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It’s the period details that draw in viewers, said Ronni Kennedy, owner of Elizabeth’s English Bakery, at 439 E. 900 South, Salt Lake City. "The characters are beautifully flushed out and there are gorgeous costumes and scenery," she said. "And the writing is so good."

While it’s mostly a drama, there’s plenty of comedy relief, especially when it comes to Dame Maggie Smith, who plays the Dowager Countess of Grantham. "Her lines make me laugh," Kennedy said.

Despite its popularity, Kennedy hasn’t noticed an influx of customers to her Salt Lake City shop. "I’m sure it’s because we sell pasties and meat pies, working man foods," she said. "I don’t think you’ll catch the Dowager eating pasties."

For foodies » It’s no surprise that the food served at the opulent Crawley estate has inspired at least two cookbooks: The Unofficial Downton Abbey Cookbook, by Emily Ansara Baines; and Abbey Cook Entertains, by Pamela Foster, who also writes the Downton Abbey Cooks recipe blog.

Baines, who also authored The Unofficial Hunger Games Cookbook, said as she watched "Downtown Abbey" she was compelled by all the food scenes.

"I was fascinated by the food they served and a lot of the intrigue that happens over dinner table," she said during a recent telephone interview from her home in California.

For the cookbook, Baines watched the first and second season on DVD and "whenever there was any mention of food, I would pause it and write down what I thought I saw," she said. Then it was off to the library to research what kind of food it could be, taking into consideration the ingredients that were available in England at that time.

While Baines said she enjoyed testing the more elegant recipes, the meat pies and the stews that the staff would likely have eaten are her favorite.

"These were warm foods that could be thrown into a pot," she said. "They weren’t fancy, but I thought they tasted better."

The Dowager would probably not agree.

kathys@sltrib.com

Raspberry meringue pudding

16 fluid ounces of milk

1 vanilla pod, split or 2 teaspoons vanilla extract

31/2 ounces caster sugar (super fine sugar or sugar substitute)

4 egg yolks (freeze the whites if you aren’t making your own meringues)

5 ounces fresh bread crumbs

Zests from two lemons

7 ounces raspberry jam

4 ounces caster sugar (super fine sugar or sugar substitute)

1 tablespoon icing sugar

1 pint fresh raspberries

2 tablespoons caster sugar for garnish (not salt!)

Meringue cookies (bought or homemade)

Heat oven to 300 degrees. For pudding base, pour the milk into a pan and add split vanilla pod. Bring slowly to the boil over a medium heat.

Separate eggs, and reserve the whites to make the meringues.

Place sugar into a large bowl with the egg yolks and whisk until the mixture is light and creamy.

Slowly pour egg mixture into the hot milk, whisking all the time, then add the bread crumbs and lemon zest.

Half-fill a roasting tin with boiling water to make a bain-marie (water bath). Pour the pudding mixture into 4 (4 ounce) individual ramekins, or one large oven-proof baking dish. Place them into the bain-marie.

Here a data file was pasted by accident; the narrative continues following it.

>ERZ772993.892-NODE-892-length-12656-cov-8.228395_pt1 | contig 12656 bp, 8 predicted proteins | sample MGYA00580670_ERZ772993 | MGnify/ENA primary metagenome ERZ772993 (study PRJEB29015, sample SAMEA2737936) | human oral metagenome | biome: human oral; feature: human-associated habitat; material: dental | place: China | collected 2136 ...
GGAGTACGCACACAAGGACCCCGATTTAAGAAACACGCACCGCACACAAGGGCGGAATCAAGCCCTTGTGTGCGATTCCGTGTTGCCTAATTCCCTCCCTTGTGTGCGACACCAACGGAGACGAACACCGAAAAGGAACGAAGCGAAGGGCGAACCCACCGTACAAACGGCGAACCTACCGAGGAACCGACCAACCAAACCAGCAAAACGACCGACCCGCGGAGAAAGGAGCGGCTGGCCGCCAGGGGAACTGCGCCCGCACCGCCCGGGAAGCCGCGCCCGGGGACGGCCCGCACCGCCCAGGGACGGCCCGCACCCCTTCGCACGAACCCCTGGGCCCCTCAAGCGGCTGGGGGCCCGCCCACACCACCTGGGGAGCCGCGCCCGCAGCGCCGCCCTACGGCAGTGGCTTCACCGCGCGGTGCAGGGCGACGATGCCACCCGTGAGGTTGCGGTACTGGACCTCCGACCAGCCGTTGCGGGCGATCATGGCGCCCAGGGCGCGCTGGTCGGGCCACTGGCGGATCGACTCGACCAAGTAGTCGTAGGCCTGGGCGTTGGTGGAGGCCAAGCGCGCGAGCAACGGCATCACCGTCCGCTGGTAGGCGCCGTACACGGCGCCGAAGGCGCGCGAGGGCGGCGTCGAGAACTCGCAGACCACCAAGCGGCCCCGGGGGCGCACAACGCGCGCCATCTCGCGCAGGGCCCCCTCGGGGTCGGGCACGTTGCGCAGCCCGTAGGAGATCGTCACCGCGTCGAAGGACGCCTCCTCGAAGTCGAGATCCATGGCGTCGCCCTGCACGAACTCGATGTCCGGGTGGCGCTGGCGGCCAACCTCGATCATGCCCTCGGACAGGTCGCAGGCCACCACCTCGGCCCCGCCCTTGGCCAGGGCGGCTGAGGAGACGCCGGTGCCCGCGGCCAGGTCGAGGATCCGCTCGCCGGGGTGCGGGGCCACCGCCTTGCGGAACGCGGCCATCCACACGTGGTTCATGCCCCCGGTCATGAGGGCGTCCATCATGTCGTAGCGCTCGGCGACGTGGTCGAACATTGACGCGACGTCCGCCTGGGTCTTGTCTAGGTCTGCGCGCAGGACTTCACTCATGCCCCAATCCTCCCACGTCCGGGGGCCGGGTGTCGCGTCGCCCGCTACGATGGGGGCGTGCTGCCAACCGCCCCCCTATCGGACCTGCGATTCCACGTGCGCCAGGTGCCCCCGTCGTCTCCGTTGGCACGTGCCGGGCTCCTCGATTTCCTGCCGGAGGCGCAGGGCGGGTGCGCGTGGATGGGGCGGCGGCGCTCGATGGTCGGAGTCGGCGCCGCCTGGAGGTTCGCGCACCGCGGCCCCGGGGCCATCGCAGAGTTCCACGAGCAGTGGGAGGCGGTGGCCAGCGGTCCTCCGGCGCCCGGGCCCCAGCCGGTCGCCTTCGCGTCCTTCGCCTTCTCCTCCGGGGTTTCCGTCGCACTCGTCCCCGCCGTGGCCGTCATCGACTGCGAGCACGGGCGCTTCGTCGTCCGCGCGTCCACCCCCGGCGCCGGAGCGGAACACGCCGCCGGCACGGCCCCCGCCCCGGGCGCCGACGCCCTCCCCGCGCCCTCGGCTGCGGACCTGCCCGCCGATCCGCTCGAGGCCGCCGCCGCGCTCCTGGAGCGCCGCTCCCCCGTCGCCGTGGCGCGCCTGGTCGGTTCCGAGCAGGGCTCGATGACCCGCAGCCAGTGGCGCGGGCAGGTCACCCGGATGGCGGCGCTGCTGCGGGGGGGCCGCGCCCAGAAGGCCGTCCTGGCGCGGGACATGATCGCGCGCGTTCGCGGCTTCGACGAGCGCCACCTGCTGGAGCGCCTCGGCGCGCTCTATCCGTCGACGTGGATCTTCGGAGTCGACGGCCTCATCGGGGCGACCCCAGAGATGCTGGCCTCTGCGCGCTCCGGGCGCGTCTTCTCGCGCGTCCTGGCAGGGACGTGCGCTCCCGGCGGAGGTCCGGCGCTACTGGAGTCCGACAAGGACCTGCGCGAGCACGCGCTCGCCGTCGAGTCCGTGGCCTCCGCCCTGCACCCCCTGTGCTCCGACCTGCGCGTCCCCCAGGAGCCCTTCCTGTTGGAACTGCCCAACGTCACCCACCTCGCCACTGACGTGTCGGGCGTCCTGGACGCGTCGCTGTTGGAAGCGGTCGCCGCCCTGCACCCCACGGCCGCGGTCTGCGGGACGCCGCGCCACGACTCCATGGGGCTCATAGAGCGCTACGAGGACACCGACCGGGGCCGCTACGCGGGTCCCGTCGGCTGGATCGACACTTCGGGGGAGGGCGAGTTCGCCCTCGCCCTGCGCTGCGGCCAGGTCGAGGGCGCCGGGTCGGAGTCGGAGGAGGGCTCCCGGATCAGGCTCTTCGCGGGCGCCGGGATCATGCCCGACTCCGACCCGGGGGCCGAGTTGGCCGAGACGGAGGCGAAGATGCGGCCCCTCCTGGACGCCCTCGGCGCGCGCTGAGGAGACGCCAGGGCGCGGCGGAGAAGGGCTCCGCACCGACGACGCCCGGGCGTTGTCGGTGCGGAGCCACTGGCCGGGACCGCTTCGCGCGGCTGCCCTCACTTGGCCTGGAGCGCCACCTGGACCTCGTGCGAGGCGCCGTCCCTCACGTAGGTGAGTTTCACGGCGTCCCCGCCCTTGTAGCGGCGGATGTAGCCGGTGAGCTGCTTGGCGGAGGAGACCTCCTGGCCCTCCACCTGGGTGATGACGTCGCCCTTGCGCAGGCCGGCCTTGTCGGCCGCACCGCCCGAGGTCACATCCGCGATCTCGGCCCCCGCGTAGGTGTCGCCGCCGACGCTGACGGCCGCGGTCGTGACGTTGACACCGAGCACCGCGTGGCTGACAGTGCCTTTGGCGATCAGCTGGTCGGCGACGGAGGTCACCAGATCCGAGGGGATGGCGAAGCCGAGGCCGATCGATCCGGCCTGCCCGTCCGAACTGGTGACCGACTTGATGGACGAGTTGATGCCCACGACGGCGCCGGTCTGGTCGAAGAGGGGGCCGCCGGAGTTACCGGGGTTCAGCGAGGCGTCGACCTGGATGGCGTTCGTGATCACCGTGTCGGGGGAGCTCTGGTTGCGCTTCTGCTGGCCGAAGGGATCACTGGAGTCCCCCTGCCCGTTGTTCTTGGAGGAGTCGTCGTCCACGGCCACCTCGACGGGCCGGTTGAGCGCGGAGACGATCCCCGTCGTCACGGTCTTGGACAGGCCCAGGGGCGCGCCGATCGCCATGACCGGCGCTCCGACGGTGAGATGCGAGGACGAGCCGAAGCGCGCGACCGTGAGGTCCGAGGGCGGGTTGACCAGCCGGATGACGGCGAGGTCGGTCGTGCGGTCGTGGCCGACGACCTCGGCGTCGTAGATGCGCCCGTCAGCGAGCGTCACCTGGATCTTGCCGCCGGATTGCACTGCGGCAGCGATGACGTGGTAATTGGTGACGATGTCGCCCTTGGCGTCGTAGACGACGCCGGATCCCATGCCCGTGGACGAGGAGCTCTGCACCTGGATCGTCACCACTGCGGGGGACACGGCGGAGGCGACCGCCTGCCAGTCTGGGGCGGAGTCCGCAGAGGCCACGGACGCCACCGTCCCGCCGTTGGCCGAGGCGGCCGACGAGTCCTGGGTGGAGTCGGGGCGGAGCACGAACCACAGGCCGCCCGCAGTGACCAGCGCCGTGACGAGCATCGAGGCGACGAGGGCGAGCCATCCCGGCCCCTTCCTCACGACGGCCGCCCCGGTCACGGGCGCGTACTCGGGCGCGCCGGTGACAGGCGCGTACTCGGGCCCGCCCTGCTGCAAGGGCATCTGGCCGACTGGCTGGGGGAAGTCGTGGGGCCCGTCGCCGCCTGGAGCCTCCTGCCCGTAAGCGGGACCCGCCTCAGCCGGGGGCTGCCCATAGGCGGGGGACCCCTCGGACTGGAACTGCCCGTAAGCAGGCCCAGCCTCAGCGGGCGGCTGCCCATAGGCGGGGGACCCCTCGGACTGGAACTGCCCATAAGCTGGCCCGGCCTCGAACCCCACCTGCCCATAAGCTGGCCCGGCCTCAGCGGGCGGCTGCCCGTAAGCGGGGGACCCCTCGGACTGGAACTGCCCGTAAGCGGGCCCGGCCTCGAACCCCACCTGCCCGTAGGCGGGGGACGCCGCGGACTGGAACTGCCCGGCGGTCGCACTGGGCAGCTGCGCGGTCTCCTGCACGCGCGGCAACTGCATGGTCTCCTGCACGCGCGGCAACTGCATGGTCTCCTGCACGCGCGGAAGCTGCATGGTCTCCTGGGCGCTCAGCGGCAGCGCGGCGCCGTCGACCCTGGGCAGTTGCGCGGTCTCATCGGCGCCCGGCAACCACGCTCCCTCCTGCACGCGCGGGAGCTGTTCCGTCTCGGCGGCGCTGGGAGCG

Place the bain-marie in the centre of the oven and bake for 10 to 15 minutes for the individual molds, 30 to 40 minutes for the larger version, or until the pudding or puddings are almost set, but still slightly wobbly in the centre.

Place the jam into a small pan over a low heat and gently melt. Spread jam over the top of the pudding when it has finished baking and cooled.

To serve, gently remove the pudding from the molds, and transfer to a serving platter(s), garnish with raspberries and meringues, and sprinkle with some extra caster sugar.

Servings » 1 large pudding or 4 individual servings in cups

Source: Downtonabbeycooks.com

Meringue cookies

4 large egg whites at room temperature.

1/4 teaspoon cream of tartar (or a 1/2 teaspoon lemon juice)

1 cup superfine or caster sugar

1/2 teaspoon pure vanilla extract

Heat oven to 300 degrees, place the rack in the center of your oven. Line a baking sheet with parchment paper.

Beat the egg whites on medium speed with an electric whisk until foamy.

Add the cream of tartar and continue to beat the whites until they hold soft peaks.

Add the sugar, a little at a time, and continue to beat until the meringue holds very stiff peaks.

Beat in the vanilla extract.

Test to make sure the meringue is ready by rubbing a little between your thumb and finger. When it’s no longer gritty, you are ready to go.

Place at least 10 equal sized mounds of meringue onto the prepared baking sheet. You can use a tablespoon and make a swirl, or put into a piping bag with a star for a more decorative cookie. (Meringue can be piped into any size of cookie or into nests to hold other goodies.)

Reduce oven temperature to 275 degrees and bake for 60 minutes. You may wish to rotate the pan halfway through to ensure even heating.

The meringues are done when they are pale in color and fairly crisp.

Turn off the oven, open the door a crack, and leave the meringues in the oven for at least another 60 minutes to dry out.

Meringue cookies can be stored in an airtight container for several days.

Source: Downtonabbeycooks.com